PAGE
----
Ransom(ware) Handbook 2021 – Part 2 – Practical Advice


Posted on by Alex Holden

Today, a big part of the dark web black market is driven by ransom and ransomware crime. When helping companies prepare or deal with ransom and ransomware attacks, I start to feel that there is a light at the end of the tunnel. My practical advice is not to give up hope and follow best practices in addition to the following techniques to enhance your defenses.

Multi-Factor Authentication

Most ransom-driven attacks come from remote access points. The most powerful preventive measure that discourages most of the current attacks is a more complex authentication than just username and password. Implementation of multi-factor authentication solutions may discourage most of the cybercriminals from attacking your infrastructure via authenticated access.

Anti-Virus and EDR Monitoring

Your defenses should work to protect you, but we often see the cybercriminals gaining a foothold on the network and bypassing the defenses. Yet, a single failure should not cause a full-scale breach. Most ransomware groups are skilled in bypassing and turning off defenses like anti-virus. In monitoring for viruses and malware, you should also monitor your anti-virus and EDR agents. Disabling or shutting down the anti-virus or EDR agents should be considered a critical event. And do not forget to keep your exclusion lists to a minimum and very specific. Too often, zealous administrators will exclude major components rendering defenses less potent.

Defend Your Backups

Ransomware is not as scary if you have good backups. But the bad guys know that too. By now, they are experts in backups and replication. Monitor your backup servers, procedures, coverage, encryption keys and alert on any unauthorized modifications. If you rely on your backups, you should make it your priority to monitor your backup systems and configurations.

Monitoring for Infiltration and Exfiltration

Since our defenses are not perfect, we need to keep improving our monitoring for intrusions. Reactive defenses perhaps will not stop the initial incident but will make you aware of the situation with enough time to respond. Tune your security event monitoring and react quickly. The bad guys know when to strike, and most attacks are preventable if only certain security events get proper attention.

With ransom attacks, the main concept is data exfiltration. Most companies lack the ability to detect data being siphoned from the network, and we must get better in detecting these data streams.

Training and Awareness

Today, the most effective defense against ransom and ransomware is still the human factor, and we should approach this from several old and new angles.

  1. Employee Training – Train your employees to recognize phishing attacks, use better passwords and become liaisons of the security group and IT department to help detect cyberattacks.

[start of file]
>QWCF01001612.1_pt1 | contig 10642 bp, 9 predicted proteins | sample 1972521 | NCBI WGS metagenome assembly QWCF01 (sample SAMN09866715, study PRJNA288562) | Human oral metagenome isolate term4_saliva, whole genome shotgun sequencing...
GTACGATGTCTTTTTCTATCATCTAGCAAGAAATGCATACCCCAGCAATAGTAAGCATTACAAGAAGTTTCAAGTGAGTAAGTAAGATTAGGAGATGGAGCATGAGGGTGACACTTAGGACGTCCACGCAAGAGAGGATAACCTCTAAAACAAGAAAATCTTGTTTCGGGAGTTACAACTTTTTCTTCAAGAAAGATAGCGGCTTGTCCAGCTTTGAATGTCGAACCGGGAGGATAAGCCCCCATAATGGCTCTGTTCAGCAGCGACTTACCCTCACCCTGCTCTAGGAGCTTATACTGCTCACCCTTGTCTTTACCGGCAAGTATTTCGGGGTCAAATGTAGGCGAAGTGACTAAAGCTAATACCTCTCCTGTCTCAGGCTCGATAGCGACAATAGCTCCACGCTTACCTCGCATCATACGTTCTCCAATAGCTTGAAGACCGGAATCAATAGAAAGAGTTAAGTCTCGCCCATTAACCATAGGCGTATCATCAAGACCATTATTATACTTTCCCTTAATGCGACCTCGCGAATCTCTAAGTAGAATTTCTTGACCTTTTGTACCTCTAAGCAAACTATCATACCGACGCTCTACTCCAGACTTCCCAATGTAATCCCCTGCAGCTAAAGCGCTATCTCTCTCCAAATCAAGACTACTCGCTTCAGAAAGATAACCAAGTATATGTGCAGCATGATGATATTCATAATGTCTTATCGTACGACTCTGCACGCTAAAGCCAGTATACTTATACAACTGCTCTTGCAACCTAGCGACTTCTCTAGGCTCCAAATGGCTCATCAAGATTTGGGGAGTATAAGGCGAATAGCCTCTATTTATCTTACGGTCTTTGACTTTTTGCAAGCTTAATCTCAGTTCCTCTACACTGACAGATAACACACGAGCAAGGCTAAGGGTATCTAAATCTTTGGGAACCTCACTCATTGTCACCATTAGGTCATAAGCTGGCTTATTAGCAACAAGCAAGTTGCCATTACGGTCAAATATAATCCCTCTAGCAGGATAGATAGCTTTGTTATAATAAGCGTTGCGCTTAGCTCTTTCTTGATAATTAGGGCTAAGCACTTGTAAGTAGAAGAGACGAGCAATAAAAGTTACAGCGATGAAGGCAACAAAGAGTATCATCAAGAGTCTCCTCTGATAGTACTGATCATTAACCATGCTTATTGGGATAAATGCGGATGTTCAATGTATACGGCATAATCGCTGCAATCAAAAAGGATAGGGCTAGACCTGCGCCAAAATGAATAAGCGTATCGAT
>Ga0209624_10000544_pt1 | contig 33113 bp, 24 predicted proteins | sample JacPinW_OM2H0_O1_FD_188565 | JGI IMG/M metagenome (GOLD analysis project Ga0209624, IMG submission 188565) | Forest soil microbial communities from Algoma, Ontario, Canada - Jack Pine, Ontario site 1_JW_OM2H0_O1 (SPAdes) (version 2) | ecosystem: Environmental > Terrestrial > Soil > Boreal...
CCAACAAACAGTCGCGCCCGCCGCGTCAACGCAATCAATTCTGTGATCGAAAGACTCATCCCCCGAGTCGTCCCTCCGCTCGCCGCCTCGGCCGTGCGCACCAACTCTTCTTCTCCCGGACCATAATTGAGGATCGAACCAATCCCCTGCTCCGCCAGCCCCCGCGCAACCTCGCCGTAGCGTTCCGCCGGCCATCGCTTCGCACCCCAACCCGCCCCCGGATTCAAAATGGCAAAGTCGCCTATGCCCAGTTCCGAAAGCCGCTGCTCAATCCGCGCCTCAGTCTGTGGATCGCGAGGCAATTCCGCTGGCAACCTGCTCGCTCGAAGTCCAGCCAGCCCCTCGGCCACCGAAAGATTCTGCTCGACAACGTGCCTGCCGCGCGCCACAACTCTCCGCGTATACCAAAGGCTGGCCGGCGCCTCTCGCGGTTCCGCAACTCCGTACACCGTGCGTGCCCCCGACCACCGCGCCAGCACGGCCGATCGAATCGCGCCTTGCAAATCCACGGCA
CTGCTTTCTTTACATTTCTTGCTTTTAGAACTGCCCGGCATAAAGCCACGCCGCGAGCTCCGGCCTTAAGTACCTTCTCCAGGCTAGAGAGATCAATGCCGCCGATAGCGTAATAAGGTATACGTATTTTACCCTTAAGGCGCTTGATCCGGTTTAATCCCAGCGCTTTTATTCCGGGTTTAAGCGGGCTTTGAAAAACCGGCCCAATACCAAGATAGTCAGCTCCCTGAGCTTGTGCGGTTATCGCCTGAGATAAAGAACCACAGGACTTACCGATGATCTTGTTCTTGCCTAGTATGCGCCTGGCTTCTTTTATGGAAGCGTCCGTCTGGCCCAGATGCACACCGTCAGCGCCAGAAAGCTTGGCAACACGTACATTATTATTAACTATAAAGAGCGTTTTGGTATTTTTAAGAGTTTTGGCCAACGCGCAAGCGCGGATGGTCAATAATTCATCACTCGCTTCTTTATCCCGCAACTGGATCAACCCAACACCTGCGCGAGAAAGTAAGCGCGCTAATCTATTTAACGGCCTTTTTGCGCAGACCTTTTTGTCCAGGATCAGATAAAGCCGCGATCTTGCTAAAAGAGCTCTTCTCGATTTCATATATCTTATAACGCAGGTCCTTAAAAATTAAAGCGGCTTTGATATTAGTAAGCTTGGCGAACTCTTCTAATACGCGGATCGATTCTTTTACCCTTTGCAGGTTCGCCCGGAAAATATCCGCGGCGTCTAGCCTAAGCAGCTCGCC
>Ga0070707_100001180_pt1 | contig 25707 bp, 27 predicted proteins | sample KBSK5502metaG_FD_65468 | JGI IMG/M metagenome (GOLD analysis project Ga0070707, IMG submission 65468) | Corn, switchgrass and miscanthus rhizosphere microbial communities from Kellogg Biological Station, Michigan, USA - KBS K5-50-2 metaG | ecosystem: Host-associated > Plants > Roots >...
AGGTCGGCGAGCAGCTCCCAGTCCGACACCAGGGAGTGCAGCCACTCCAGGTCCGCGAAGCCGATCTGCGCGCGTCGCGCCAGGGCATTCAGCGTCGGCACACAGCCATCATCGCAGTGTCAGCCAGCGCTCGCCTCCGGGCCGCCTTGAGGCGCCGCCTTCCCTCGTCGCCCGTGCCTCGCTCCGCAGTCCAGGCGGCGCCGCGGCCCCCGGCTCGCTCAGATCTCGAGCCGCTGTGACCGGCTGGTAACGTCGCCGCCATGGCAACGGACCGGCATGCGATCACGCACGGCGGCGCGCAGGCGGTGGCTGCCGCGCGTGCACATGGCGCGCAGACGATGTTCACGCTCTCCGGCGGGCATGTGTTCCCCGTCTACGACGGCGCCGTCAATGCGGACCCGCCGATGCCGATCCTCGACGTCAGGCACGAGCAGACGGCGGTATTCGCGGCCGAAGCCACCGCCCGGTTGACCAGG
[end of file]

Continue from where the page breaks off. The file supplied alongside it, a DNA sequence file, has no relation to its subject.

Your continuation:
2. Build a Team – In dealing with ransom and ransomware, you need a larger team that is prepared to deal with the worst. In addition to cybersecurity, privacy, compliance and IT, the team should have executive’s involvement in policy and procedure settings, legal, PR, human resources, business and many other stakeholders may be involved. And don’t forget about your partners, including external IT, legal, security and ransomware negotiation advisors. When you have a crisis, it is not the time to start planning the basics. Challenge your insurance companies to make sure that you will get the best responders covered by your policy.
  3. Test, Test, Test – You test your backups, you conduct your pen tests, but did you test if your company can detect and respond to ransom or ransomware attacks? Simple testing methodologies may show your vulnerabilities faster and more efficiently than many other exercises. Test detection, test response, test decision-making under pressure. In properly tailored tabletop exercises around ransom and ransomware, you can work out technology issues and policy decisions for different scenarios to be able to respond to the real event with training and skills.

There is much stress and confusion around the current state of ransom and ransomware attacks, and there is a long road ahead to cure this plague. Every time I help the victims of these attacks, there is a feeling that if the company were only a little bit more aware, a little bit more prepared, it wouldn’t have fallen victim. Hence, my goal is to share experience, tools and techniques so there are fewer victims and more safeguards against ransom and ransomware.

Security Strategy & Architecture

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